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A Memory

A Memory

By Bernadette A. Moyer

What makes a memory? And what allows us to remember some things and to forget others?

On February 23, 1998 I planted a cactus at our home in Delaware. Why on earth would I remember that date? When I have planted many things throughout the years? That cactus is doing really well and has grown more than 6 feet during these past 15 years.

So why do I remember that date? Because I was planting that cactus when my then 17 year old daughter called to tell me that one of her closest classmates had committed suicide. This was the same date but 15 years earlier my daughter’s father died.

I never held it against that cactus but recently have looked at it and wondered if by chance maybe I should get rid of it. After all every time I see it, I think of Abby and her untimely death.

Whenever I dial around the television and catch a glimpse of the reruns of The Gilmore Girls I fondly remember our daughter Briana and all the years we watched back to back episodes together. It was our time and the guys just left us alone. Most often we watched them in my bed and cuddled up together. They are fond memories for sure.  

I have this same experience when I catch the TV series Wings, since my husband and I used to watch them every night after getting the twins ready for bed when they were just infants.

What makes a memory is it a good time or a bad time, a time to remember. One of the fun things for me is when old friends gather and start the conversation with, “remember when?” and the stories are abundant and just flow.

Over the Memorial weekend we celebrated at the beach with our same neighbors for more than a decade. When they moved in they were sans kids and now have two young sons running around on their bikes and scooters. Their kids are doing the same things our kids used to do. Our kids spent many summers at the beach and the community pool starting with the baby pool and all the way to becoming divers at the deep end.  Now they are grown adults doing what young people do.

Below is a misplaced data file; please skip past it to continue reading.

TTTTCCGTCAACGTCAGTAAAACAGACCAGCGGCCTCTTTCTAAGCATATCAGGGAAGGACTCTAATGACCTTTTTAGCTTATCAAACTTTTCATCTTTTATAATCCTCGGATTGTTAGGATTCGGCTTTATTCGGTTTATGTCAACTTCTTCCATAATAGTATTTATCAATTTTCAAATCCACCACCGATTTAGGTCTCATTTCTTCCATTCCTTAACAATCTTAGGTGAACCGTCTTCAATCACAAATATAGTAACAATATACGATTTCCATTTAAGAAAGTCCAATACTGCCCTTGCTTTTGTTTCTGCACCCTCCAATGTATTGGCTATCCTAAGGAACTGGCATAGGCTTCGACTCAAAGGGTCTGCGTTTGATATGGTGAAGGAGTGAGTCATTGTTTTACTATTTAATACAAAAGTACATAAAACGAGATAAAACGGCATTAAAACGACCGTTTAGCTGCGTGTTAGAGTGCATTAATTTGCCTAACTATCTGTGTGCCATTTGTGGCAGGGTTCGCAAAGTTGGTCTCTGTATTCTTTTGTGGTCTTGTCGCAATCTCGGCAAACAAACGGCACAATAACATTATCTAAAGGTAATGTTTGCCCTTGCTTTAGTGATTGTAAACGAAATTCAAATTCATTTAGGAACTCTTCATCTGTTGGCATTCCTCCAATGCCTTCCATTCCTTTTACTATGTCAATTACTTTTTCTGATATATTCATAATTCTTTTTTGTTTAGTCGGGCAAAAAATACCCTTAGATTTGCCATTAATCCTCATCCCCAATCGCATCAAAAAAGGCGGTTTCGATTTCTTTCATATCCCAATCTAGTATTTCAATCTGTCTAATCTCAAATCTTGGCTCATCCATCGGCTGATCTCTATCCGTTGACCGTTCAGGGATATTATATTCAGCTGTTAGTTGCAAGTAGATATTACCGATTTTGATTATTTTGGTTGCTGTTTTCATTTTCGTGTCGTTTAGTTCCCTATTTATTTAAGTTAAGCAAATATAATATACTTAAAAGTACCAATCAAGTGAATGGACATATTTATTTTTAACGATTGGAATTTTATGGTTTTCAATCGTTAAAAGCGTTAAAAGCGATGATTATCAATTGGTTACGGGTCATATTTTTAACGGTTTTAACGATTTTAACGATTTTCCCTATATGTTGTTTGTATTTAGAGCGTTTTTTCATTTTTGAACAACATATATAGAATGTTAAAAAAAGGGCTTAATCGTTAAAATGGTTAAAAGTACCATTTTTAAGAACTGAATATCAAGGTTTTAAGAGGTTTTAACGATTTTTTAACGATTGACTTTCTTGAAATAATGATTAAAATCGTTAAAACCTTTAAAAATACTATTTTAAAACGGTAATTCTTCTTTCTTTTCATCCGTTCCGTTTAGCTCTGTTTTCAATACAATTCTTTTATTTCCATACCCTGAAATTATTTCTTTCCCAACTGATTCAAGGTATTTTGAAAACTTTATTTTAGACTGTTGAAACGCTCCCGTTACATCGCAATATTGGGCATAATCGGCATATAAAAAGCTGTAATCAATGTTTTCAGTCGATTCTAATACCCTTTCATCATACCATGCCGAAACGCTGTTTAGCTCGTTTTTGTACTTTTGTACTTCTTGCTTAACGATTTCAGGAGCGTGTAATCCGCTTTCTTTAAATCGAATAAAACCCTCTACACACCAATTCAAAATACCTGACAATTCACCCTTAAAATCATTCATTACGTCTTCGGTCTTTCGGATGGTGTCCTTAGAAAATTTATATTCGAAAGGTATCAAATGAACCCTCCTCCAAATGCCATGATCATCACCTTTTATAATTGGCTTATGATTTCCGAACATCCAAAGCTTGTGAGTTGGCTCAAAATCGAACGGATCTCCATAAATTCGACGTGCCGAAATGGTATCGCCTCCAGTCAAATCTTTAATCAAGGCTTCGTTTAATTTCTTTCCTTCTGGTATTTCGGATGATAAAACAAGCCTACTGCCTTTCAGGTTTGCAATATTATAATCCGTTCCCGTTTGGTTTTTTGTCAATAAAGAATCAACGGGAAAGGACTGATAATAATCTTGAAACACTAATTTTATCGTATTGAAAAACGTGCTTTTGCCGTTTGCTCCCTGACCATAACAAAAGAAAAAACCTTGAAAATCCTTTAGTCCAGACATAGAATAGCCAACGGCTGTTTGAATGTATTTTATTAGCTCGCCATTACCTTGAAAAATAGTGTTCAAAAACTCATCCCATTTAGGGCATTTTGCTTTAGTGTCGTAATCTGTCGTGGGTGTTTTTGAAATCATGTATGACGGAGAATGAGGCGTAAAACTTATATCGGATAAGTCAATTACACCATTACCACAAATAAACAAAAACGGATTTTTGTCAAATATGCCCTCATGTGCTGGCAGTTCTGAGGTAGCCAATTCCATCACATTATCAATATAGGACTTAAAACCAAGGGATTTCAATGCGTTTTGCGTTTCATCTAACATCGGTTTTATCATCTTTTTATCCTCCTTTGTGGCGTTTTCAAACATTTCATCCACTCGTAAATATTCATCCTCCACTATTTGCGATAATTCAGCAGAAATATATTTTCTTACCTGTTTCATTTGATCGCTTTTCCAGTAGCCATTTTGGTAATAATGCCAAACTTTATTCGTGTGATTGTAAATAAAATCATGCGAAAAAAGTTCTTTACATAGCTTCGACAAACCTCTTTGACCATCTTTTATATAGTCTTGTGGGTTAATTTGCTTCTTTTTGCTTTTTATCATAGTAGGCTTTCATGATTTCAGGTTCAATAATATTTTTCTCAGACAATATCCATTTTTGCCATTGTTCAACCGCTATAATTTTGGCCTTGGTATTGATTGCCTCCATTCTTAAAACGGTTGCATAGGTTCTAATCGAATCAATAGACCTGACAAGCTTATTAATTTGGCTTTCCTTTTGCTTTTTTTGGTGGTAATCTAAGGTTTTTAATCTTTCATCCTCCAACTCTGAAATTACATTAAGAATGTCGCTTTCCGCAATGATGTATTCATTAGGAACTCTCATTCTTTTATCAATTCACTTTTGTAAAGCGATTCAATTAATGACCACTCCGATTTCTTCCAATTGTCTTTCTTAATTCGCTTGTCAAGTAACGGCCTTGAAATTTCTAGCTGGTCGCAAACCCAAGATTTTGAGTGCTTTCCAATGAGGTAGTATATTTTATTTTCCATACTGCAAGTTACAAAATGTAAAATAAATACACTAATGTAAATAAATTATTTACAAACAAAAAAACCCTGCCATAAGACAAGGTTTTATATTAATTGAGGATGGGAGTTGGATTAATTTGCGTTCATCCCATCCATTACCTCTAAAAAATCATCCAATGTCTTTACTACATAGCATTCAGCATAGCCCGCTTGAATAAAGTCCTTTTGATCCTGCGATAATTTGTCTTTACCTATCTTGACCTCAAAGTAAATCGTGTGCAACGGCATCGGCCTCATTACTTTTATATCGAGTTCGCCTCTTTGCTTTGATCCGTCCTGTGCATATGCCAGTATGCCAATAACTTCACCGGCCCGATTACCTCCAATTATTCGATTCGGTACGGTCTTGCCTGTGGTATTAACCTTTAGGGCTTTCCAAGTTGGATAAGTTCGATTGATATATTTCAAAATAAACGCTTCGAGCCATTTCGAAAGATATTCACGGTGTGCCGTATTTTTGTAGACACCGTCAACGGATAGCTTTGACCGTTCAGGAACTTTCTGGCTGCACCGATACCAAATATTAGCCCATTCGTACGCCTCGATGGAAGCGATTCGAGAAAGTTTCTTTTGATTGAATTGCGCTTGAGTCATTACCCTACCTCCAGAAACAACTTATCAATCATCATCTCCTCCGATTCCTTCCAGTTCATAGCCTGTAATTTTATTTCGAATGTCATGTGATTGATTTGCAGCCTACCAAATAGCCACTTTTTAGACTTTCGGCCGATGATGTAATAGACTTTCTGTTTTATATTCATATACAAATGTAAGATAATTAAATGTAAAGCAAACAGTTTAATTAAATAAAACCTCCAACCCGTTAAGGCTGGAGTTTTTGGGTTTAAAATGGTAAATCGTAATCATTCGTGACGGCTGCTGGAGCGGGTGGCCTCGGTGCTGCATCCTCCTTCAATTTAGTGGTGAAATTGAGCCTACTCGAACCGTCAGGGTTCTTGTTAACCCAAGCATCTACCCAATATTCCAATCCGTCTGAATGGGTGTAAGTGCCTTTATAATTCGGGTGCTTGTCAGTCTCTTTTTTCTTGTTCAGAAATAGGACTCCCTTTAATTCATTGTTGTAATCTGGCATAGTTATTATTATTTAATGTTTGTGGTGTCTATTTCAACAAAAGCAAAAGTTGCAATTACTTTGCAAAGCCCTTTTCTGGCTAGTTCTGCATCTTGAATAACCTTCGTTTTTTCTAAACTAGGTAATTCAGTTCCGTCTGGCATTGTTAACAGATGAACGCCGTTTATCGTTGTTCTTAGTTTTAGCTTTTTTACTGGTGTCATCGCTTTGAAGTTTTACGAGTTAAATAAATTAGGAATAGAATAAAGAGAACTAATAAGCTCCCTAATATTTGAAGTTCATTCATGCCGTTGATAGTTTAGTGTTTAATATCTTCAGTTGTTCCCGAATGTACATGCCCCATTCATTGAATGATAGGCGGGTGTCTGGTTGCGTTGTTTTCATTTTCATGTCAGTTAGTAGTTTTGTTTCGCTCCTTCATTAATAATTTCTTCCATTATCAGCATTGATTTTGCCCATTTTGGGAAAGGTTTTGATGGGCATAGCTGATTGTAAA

We have so many memories of so many fun-filled summers. I can’t think of one bad memory as hard as I try. We often started summer vacation on the very last day of school with the SUV packed. Our tradition was listening to the classic song “Schools Out” by Alice Cooper and singing it loudly as we drove to the ocean to start our summer vacation.  We all lived for our summers at the beach. Every July 4th holiday and for many years we shopped at the Old Navy store for the All American Flag tee-shirt for all four of us.  It was yet another small tradition and now serves as a fond memory.

You always remember weddings, funerals and baby births and Christenings. You also remember where you were when 9/11 happened and at my age when President Kennedy was shot and killed. Some things we never forget.

Our memories are the mental photo albums of significant events in our life often accompanied with a strong emotion. As we age our memories become like warm blankets that keep the chill off of us as we age.  My husband and I share a long history filled with more than two decades of memories. We have "our" history and isn’t that what a memory is, our very own history.

Here is to making memories and keeping memories close to our hearts. Often a fond memory can take the sting out of an otherwise unpleasant experience. In our family we have so many wonderful memories and it is fun just pulling out the old memory bank and remembering them.

Happy Memories …